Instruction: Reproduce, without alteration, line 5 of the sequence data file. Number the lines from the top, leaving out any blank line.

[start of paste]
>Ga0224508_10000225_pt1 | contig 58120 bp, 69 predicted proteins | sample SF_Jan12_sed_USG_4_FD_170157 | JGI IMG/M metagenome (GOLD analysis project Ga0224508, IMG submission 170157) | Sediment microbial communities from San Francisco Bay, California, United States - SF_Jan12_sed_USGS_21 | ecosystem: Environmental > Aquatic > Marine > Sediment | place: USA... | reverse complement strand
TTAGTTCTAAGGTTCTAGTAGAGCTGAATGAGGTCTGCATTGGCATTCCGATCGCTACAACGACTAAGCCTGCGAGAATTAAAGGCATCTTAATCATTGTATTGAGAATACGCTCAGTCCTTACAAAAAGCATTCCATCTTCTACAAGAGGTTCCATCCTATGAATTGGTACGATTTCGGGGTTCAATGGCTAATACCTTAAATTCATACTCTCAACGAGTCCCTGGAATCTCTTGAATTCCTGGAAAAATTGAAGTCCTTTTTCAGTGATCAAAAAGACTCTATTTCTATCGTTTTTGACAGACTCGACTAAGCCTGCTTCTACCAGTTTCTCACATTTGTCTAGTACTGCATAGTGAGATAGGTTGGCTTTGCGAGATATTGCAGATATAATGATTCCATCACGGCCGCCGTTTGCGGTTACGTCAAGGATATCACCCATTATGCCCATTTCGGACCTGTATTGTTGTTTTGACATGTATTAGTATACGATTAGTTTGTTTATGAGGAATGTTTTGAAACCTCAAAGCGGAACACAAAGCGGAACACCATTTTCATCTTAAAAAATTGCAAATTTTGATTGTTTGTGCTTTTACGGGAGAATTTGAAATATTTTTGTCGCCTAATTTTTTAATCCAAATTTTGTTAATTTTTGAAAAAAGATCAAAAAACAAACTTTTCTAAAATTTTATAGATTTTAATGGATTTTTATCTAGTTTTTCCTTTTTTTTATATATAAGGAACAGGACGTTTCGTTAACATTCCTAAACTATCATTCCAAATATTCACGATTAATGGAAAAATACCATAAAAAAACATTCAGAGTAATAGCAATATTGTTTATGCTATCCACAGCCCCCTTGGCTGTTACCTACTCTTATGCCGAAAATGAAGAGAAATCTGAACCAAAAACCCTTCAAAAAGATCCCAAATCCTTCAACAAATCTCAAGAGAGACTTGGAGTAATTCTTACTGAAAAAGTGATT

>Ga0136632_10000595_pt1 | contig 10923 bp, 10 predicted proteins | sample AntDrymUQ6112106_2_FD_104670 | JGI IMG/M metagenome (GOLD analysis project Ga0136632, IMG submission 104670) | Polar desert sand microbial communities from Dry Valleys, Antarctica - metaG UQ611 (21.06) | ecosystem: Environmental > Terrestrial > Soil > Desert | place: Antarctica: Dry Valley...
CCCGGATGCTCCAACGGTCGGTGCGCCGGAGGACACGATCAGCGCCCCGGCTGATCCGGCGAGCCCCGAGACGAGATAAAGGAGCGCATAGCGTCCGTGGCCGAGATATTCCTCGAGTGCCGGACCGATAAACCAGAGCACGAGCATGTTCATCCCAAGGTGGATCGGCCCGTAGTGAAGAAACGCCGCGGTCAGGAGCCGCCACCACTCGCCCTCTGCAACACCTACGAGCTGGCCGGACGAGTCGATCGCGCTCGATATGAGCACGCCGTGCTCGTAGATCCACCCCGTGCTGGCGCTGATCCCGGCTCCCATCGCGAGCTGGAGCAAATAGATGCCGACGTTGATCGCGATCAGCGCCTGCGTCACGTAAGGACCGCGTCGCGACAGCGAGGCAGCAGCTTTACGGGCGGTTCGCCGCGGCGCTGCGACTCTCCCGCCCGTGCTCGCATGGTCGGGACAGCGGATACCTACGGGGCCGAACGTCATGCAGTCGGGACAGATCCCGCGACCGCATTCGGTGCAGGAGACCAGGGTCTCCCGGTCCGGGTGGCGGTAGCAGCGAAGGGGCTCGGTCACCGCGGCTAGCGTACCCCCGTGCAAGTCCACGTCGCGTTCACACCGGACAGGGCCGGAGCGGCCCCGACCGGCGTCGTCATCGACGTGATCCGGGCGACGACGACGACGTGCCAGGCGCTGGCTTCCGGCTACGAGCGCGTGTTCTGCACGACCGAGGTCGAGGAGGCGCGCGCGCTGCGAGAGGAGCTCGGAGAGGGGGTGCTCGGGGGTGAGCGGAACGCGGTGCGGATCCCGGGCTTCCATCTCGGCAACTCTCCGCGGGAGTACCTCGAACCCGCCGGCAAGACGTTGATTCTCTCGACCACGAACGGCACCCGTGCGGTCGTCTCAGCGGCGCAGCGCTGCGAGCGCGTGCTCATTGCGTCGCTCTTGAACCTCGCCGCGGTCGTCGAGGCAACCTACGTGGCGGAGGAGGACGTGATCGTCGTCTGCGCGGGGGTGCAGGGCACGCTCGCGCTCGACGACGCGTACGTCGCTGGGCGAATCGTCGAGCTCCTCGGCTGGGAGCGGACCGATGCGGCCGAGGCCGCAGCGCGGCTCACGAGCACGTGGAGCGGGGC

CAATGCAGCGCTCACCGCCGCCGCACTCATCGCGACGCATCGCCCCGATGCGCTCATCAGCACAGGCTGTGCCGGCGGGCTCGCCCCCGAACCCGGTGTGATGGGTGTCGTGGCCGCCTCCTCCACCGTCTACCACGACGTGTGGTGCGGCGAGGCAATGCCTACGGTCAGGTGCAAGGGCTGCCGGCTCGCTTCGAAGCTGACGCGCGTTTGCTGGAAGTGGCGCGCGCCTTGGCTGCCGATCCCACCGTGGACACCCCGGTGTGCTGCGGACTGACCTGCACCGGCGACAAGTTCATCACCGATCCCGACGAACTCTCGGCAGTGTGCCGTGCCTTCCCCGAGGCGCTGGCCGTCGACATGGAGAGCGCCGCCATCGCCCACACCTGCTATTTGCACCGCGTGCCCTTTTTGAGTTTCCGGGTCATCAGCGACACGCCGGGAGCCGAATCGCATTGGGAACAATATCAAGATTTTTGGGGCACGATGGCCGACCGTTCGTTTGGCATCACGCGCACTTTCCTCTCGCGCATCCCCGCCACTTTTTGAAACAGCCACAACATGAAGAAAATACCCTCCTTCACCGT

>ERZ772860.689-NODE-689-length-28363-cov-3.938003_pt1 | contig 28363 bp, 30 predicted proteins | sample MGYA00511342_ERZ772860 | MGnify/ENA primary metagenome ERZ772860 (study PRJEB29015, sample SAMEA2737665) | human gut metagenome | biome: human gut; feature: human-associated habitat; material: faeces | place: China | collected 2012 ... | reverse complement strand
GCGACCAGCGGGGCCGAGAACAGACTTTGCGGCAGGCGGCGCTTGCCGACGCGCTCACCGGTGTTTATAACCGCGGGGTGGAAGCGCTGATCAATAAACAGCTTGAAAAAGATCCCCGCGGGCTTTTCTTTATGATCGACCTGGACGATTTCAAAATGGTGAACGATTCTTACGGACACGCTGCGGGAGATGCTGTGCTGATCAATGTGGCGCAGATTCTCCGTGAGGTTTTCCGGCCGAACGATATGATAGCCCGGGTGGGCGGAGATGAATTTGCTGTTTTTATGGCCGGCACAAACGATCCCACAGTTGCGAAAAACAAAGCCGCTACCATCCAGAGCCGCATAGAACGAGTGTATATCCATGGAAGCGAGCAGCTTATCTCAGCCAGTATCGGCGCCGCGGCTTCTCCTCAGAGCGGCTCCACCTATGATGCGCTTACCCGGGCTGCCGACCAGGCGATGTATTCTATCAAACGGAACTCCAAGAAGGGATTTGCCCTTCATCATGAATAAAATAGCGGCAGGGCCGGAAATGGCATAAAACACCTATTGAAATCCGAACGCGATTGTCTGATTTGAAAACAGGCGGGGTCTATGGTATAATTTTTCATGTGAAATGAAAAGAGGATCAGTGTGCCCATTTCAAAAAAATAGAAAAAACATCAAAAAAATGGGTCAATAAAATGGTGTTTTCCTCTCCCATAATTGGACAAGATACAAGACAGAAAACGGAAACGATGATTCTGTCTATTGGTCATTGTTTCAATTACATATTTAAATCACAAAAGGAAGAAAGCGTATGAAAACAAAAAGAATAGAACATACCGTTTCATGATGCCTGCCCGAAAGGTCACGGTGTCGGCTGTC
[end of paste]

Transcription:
CAATGCAGCGCTCACCGCCGCCGCACTCATCGCGACGCATCGCCCCGATGCGCTCATCAGCACAGGCTGTGCCGGCGGGCTCGCCCCCGAACCCGGTGTGATGGGTGTCGTGGCCGCCTCCTCCACCGTCTACCACGACGTGTGGTGCGGCGAGGCAATGCCTACGGTCAGGTGCAAGGGCTGCCGGCTCGCTTCGAAGCTGACGCGCGTTTGCTGGAAGTGGCGCGCGCCTTGGCTGCCGATCCCACCGTGGACACCCCGGTGTGCTGCGGACTGACCTGCACCGGCGACAAGTTCATCACCGATCCCGACGAACTCTCGGCAGTGTGCCGTGCCTTCCCCGAGGCGCTGGCCGTCGACATGGAGAGCGCCGCCATCGCCCACACCTGCTATTTGCACCGCGTGCCCTTTTTGAGTTTCCGGGTCATCAGCGACACGCCGGGAGCCGAATCGCATTGGGAACAATATCAAGATTTTTGGGGCACGATGGCCGACCGTTCGTTTGGCATCACGCGCACTTTCCTCTCGCGCATCCCCGCCACTTTTTGAAACAGCCACAACATGAAGAAAATACCCTCCTTCACCGT